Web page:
Mental health counselors and psychologists remain ill-equipped to wrestle with this specific stressor that is all at once unique and astoundingly common. 


News articles, documentaries, and photo essays rarely explore the opportunities stolen from us by a care system based in poverty… rarely consider the ways the receipt of care has fundamentally altered our identities, our relationships, and our concepts of privacy, autonomy, and intimacy. 


There is hardly a mention anywhere of educations cut short, jobs lost, and social lives made minimal by the chronic shortage of reliable care. 


Even some people within the disability sphere are quick to attribute these snuffed chances and fizzled dreams to a lackluster effort in the pursuit of #IndependentLiving, a concept which I should note can only look the way they think is worthy of praise.


Most of our non-disabled peers do not engage with the topic of care at all, as if they are afraid that if they look too long in our direction, they may become us. 


They have told us, often overtly, that needing assistance with showering, using the bathroom, and eating, to them, represents an unacceptable loss of dignity.


Their discomfort and tacit disgust at the thought of needing care serves to ensure that our stories and our struggles remain unseen and unheard.


I am resolute in my assertion that we must continue to discuss both caregiver burnout and our best efforts to combat it.


But as the care crisis rages on, we can’t forget another equally valid perspective at the center of the storm: that of the care recipient. 


Let us turn our well-deserved frustrations away from each other and toward the powerful bureaucrats who will gladly sacrifice our well-being to save a dime.


We are fighting the same grueling, perpetual battle while politicians casually divest from our survival. 


Care recipients like me are rarely asked for their opinions on the subject, but let me make mine clear: Caregiver burnout is real, and this problem demands compassionate solutions. 


But caregivers are not the only ones fighting their way through the flames. 


Care recipients also live in the midst of a five-alarm fire, and we too are burnt to a crisp.




Sunday, April 9, 2023

Writer, Producer, and Director Anna Pakman Brings Authentic Disability Representation (and Plenty of Humor) in New Romance Flick, "Cripfished"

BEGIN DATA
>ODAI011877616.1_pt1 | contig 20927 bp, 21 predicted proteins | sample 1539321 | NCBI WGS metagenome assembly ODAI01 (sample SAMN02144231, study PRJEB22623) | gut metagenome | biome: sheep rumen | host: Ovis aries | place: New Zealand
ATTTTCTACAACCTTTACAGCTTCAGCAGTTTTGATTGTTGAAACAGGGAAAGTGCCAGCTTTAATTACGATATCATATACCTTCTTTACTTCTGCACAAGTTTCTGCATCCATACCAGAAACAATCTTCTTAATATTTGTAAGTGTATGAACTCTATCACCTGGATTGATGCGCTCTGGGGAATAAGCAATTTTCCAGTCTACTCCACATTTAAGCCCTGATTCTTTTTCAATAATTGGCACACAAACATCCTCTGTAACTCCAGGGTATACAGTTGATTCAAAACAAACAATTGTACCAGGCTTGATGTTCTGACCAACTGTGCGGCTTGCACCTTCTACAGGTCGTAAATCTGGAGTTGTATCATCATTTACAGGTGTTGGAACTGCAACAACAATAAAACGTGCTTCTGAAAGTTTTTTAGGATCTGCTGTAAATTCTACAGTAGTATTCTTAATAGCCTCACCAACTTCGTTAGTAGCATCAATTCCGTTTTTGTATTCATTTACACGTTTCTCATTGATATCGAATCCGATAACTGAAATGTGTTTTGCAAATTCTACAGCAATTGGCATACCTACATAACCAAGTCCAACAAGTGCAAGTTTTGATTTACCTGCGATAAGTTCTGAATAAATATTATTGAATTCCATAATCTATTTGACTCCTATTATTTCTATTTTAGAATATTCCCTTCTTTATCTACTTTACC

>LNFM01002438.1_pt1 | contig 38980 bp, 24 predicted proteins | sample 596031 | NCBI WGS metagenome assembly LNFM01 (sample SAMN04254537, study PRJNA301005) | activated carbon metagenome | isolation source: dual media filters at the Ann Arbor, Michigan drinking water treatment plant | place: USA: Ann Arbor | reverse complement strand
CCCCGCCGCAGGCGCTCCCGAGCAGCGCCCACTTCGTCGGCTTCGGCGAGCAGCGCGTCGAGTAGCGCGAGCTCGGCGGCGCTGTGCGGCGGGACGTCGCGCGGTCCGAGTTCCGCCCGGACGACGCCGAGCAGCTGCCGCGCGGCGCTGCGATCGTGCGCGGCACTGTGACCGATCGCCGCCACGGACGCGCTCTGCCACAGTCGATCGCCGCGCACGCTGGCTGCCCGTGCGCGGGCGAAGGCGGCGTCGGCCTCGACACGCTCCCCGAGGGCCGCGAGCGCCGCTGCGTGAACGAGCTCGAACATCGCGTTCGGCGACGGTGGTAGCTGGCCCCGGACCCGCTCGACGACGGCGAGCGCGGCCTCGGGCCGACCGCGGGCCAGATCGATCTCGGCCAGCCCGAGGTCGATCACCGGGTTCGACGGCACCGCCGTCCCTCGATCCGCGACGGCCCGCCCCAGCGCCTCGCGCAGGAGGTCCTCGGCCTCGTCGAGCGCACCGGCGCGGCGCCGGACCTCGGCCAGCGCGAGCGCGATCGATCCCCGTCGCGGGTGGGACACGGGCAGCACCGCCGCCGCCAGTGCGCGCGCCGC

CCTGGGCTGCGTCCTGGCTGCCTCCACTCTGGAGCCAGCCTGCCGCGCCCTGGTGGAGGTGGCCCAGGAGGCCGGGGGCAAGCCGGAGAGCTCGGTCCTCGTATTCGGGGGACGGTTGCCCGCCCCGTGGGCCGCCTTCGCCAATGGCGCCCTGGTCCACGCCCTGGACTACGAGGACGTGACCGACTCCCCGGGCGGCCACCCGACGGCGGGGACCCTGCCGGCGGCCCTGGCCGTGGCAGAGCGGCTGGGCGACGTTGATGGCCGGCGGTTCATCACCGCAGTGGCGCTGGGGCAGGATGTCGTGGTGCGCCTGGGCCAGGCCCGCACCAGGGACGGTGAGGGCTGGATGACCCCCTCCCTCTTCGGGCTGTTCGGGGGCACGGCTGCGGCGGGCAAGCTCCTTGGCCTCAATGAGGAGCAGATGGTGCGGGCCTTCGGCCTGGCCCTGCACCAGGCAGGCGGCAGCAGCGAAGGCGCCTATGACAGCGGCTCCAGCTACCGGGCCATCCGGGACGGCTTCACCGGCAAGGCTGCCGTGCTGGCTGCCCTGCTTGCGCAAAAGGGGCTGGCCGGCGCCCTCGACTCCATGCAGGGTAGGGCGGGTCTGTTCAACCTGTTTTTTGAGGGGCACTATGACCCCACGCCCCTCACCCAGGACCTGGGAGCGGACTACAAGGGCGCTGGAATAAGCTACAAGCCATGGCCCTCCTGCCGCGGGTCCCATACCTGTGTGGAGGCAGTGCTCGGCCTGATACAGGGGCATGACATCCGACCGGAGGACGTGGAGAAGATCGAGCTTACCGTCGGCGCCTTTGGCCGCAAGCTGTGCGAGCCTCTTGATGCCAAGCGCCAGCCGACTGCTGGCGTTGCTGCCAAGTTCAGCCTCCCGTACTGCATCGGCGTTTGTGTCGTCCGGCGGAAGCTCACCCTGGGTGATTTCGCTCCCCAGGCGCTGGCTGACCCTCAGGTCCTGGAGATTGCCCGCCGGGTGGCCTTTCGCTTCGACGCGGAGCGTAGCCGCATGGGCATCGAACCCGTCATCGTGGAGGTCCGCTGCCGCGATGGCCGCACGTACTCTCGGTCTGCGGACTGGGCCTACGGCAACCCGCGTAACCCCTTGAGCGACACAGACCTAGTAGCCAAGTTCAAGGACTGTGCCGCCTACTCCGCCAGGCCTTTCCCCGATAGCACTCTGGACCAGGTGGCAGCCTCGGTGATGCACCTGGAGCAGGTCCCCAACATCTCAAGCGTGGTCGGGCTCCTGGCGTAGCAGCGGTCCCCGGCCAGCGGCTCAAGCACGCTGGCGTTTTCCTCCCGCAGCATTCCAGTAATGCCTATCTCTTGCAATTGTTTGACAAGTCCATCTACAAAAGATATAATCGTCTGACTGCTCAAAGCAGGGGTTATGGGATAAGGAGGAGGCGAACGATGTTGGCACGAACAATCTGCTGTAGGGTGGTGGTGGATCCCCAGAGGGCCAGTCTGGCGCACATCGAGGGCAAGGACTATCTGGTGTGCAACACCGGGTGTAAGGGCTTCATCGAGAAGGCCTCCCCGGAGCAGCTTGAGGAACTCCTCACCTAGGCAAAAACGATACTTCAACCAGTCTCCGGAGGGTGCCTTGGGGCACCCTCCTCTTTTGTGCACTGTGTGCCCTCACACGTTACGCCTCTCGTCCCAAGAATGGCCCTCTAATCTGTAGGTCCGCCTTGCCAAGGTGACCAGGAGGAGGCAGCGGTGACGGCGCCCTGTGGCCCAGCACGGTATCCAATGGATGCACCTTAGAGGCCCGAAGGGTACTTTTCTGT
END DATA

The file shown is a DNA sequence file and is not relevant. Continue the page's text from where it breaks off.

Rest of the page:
In celebration of the 10th Annual Easterseals Disability Film Challenge, founded by Nic Novicki, I caught up with writer, director, and producer Anna Pakman about her new project, a romance film called “Cripfished” which premiered at this year’s festival. Pakman, who has cerebral palsy, is a longtime advocate for authentic disability representation, with “Cripfished” featuring talented disabled performers in both of the film’s lead roles.


 Pakman invites us, in her words, to “discover the love story” of Logan, described as a “non-binary serial dater” (Melissa Jennifer Gonzales, “Seeking Alice”) and Amy (Bree Klauser, Apple TV’s “SEE”, “Phreaks” on Audible), a visually impaired disability advocate. Logan, who will stop at nothing to win a date with Amy, pretends to be blind on a dating app, against the advice of (most) of their friends, and hilarity ensues. From this fateful decision, the film’s title is born, with “Cripfished” being a wink to two modern phenomena: “catfishing” and “cripface.” States Pakman, “catfishing, for anyone who doesn’t know or hasn’t seen the popular MTV show, is this online dating phenomenon where people create a persona online but when they show up in real life, they’re someone else completely.” She adds that “cripface,” a practice bemoaned by many in the disability community, occurs when [“they Hollywood filmmakers] cast someone who doesn’t have a disability to play a disabled character,” which Pakman emphasizes will “shut out actors with disabilities from being part of those projects.” 


As a writer, director, and passionate cinephile, will have no such thing, adding that the role of Logan is played by an autistic actor and Amy by an actor who is legally blind both onscreen and in “real life.” Authenticity beyond the disability perspective is also important to Pakman, who shared that both characters, who are queer, are played by queer performers. Pakman calls Hollywood’s widespread use of “cripface” “particularly troubling” given that well-known actors (see: Eddie Redmayne in “The Theory of Everything”) often go on to win Oscars for essentially trying on an identity while hundreds, maybe thousands, of gifted actors who are actually disabled struggle to break into the business.